“There many other groups like ours throughout Ireland so it’s up to me to make sure that everyone inside and outside of our group is kept informed and up-to-date.”

Eamon explained that the reason that Sinn Fein appealed to his way of thinking so much was because they advocated equality.

“Whether you’re out canvassing on the streets of Derry or you’re Martin McGuinness or Gerry Adams, everyone is the same within the framework of the party.

“That’s the aspect of Sinn Fein that really appealed to me. There’s no room for egos within the party. There’s none of this out for one’s self instead everything that happens within the party is for the best of the party.”

Even if their ‘One Passport One Vote’ campaign is successful there are many members in the group who would still be unable to vote because they are under the legal age of 18.

“That’s another issue that we want to tackle,” states Adrian. “All you have to do is look at the people around this table to see how passionate they are. We would like to see the age lowered from 18 to 16.

“The myth that young people are not interested in voting is exactly that - a myth. Ógra Shinn Féin take an active part in their communities and whether it’s trying to reform the way we vote or how our old people are serviced within the community Ógra Shinn Féin members are always there at the heart of the issue.”

Politics was always something that interested 16 year-old St. Columb’s College student Ryan McGilloway. It was during the local elections this year that he decided to join Ógra Shinn Féin.

“My parents were out at the time and a knock came to the door. I answered and it was Adrian [Kelly]. He told me what the party was doing and explained to me where they stood on issues affecting young people.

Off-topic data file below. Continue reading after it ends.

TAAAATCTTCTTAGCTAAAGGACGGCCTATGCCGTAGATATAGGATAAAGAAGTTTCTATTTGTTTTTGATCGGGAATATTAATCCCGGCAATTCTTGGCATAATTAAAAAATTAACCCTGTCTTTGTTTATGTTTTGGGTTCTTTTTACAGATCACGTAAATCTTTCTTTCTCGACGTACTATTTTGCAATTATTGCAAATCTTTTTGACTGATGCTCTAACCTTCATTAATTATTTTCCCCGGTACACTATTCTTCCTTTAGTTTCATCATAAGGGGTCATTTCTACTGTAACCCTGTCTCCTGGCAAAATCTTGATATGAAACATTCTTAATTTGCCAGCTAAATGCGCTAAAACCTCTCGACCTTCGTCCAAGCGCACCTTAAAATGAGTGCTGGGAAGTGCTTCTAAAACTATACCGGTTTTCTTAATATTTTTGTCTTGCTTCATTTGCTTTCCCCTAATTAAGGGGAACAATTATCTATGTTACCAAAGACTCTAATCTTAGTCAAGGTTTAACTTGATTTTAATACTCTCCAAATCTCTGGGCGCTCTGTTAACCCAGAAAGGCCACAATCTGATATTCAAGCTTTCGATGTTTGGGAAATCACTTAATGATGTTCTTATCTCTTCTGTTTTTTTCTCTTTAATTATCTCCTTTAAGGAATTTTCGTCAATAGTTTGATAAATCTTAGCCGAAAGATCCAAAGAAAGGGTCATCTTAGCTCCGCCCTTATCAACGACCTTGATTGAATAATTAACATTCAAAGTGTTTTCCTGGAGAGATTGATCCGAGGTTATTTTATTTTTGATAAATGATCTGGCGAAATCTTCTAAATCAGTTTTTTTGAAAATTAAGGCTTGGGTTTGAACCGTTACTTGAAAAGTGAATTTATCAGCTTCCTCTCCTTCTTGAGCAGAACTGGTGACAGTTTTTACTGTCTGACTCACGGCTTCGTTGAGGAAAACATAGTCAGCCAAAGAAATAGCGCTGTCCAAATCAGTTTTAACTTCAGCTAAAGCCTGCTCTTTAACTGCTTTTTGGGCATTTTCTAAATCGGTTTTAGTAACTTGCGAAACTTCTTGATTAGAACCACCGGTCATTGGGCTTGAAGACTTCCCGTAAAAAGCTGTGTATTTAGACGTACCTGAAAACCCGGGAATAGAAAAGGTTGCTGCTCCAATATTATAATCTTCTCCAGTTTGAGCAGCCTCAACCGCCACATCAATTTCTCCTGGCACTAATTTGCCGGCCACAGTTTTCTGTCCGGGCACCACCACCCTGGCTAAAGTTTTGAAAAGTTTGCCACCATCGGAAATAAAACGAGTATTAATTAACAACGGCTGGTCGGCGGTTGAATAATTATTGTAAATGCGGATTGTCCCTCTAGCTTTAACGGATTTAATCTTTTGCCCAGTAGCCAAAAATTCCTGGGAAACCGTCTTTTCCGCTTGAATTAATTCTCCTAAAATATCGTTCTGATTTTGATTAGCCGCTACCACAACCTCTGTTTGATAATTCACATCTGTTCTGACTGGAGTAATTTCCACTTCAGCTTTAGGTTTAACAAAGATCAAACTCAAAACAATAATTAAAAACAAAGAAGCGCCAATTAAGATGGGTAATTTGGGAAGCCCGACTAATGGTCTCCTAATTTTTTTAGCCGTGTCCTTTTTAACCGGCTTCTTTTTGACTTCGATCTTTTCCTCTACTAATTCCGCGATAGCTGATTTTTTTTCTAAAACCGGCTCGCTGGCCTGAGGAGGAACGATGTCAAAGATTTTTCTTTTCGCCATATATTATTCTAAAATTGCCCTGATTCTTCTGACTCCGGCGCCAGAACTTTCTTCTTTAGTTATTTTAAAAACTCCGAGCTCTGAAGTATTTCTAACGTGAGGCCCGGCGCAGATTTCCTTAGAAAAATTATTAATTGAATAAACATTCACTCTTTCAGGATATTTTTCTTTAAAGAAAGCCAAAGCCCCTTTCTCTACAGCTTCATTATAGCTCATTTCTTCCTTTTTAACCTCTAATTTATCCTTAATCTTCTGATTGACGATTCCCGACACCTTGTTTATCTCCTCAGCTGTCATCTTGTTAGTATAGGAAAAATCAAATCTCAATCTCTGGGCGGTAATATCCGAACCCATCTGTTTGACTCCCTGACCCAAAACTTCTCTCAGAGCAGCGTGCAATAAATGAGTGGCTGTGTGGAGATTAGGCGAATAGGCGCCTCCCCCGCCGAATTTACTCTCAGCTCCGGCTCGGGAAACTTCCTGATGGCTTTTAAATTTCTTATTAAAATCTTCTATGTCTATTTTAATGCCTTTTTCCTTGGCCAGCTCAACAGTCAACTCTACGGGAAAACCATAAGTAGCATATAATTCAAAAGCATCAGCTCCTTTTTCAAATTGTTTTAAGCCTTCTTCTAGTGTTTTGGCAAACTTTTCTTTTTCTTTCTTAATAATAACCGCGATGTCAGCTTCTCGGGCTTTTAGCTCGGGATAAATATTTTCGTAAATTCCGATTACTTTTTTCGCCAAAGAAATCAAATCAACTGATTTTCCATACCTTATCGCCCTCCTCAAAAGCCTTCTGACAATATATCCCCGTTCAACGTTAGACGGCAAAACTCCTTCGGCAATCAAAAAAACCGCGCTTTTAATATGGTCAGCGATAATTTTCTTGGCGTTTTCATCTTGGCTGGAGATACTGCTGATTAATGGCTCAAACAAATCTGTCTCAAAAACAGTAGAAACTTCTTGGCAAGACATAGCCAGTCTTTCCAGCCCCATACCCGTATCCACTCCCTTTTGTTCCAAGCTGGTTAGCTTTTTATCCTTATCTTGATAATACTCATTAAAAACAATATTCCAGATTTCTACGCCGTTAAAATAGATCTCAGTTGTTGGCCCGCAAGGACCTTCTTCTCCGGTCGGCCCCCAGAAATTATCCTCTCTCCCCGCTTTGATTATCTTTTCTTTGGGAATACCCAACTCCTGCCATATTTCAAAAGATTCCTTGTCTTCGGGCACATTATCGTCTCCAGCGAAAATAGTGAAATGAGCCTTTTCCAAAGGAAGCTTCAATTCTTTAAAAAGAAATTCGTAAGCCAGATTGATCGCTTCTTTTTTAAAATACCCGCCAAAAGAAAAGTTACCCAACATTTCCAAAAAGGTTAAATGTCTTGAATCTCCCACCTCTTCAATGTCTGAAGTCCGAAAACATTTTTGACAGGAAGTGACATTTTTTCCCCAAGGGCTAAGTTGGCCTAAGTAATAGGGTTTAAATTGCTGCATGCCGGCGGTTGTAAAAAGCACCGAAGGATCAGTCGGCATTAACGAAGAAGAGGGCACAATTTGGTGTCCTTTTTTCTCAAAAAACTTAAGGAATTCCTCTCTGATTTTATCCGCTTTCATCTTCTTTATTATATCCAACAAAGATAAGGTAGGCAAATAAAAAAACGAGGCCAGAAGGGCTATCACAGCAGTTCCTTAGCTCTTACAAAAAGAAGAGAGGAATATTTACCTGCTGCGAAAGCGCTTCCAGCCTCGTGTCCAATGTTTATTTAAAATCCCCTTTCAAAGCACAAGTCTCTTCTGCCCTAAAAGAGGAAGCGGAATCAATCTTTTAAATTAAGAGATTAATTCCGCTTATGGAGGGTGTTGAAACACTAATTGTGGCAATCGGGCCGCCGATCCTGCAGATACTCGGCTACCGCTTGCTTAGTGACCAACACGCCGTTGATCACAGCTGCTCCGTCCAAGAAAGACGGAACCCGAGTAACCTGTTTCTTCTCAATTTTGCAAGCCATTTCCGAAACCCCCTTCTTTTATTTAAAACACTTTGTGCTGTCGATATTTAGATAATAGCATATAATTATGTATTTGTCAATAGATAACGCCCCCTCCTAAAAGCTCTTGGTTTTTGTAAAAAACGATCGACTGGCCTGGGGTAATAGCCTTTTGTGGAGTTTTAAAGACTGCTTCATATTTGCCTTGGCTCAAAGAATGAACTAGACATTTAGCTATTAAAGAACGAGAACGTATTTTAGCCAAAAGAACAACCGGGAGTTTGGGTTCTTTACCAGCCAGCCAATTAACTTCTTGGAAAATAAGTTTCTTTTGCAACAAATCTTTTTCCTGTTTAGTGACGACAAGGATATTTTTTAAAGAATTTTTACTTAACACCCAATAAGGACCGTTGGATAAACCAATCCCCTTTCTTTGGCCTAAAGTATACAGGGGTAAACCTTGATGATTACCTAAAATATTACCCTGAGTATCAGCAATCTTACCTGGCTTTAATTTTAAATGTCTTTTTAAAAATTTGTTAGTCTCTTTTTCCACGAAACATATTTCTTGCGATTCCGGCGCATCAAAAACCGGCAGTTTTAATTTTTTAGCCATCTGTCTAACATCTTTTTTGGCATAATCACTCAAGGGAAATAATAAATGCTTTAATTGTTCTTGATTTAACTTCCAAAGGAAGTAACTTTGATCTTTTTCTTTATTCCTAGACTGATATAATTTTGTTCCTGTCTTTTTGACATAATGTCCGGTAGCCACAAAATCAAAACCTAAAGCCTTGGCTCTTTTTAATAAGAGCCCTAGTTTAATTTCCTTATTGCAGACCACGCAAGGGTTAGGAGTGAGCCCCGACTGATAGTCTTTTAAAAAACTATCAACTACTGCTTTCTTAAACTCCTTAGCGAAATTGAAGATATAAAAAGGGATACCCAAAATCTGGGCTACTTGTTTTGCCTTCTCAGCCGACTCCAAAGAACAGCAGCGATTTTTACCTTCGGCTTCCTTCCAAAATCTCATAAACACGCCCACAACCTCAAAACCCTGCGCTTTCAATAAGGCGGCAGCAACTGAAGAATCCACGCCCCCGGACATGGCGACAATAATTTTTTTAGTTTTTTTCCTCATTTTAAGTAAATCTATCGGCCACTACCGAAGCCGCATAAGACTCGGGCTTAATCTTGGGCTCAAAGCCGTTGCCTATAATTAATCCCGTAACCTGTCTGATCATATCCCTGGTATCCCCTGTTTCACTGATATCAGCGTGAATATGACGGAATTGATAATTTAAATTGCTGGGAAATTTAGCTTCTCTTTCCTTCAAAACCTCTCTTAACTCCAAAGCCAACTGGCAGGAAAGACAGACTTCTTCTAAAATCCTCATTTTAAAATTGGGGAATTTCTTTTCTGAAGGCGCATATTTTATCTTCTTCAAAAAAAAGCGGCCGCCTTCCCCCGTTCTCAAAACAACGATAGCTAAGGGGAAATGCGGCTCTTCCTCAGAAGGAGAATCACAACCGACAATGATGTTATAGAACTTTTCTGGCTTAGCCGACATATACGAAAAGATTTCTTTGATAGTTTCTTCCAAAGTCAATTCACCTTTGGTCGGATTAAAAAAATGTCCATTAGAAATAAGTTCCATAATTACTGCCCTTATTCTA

“I was always interested in politics but when I heard what Adrian had to say I knew that Ógra Shinn Féin was where I wanted to go.

“Adrian gave me his telephone number and I called him up the very next day and the rest is history.

“I’ve learnt a whole lot since joining Ógra Shinn Féin. We’ve been active in our campaign against the scrapping of EMA and as a protest over what’s happening in Palestine we also boycott Israeli goods.”

It’s fair to suggest that some of the Ógra Shinn Féin members could be the Derry City Councillors, Foyle MLAs or MP of tomorrow. Adrian believes that the party is in good hands.

“In 1998 Sinn Fein published its youth strategy,” says Adrian. This helped to form such groups as our own and the support we get from the top of the party is second to none.

“We have our own congress and our proposals are then taken to the Ard Fheis where they are eventually ratified.”

Ógra Shinn Féin hosted this year’s annual congress at the Gasyard Centre in the Brandywell. Martin McGuinness was the keynote speaker at the event.

“Martin [McGuinness] has always been very supportive of us,” says Eamon. “If he’s about he’s always asking us how we are getting on and if we ever need advice he’s always there to give it.

“We organised the annual congress at the Gasyard this year. Over 130 people took part in the event and we even brought groups from the Basque and Catalan regions. They talked to us about their national identity and how they see things going forward.

“Martin McGuinness spoke at the congress. It was a big success and hopefully we can pay him back by driving forward the ‘One Passport One Vote’ campaign.”

Asked if they think Martin McGuinness can become the next President of Ireland almost every face smiles and then Adrian says “Why not?.”

“I think that the people of Ireland will respect Martin for his stance on the economy. They know that the country’s economy was badly affected by greedy people and I think that the fact that Martin will continue to draw his average industrial wage will appeal to many people.

“Every time I turn on the radio or the television I hear people talking about his [Martin McGuinness’s] past. No one seems to want to spend as much time talking about how he, along with a few others, helped to bring peace to this part of Ireland.

“I think many in this room would see him as an inspiration and it would be such a significant moment in Irish history if he was to be become the next President of Ireland.

“I also think that he’d have no problem in living up to his title as the People’s President. We’ll all have our fingers crossed on October 27.”

For further information or to join Ógra Shinn Féin contact the Sinn Fein office by telephone on 028 71 377 551.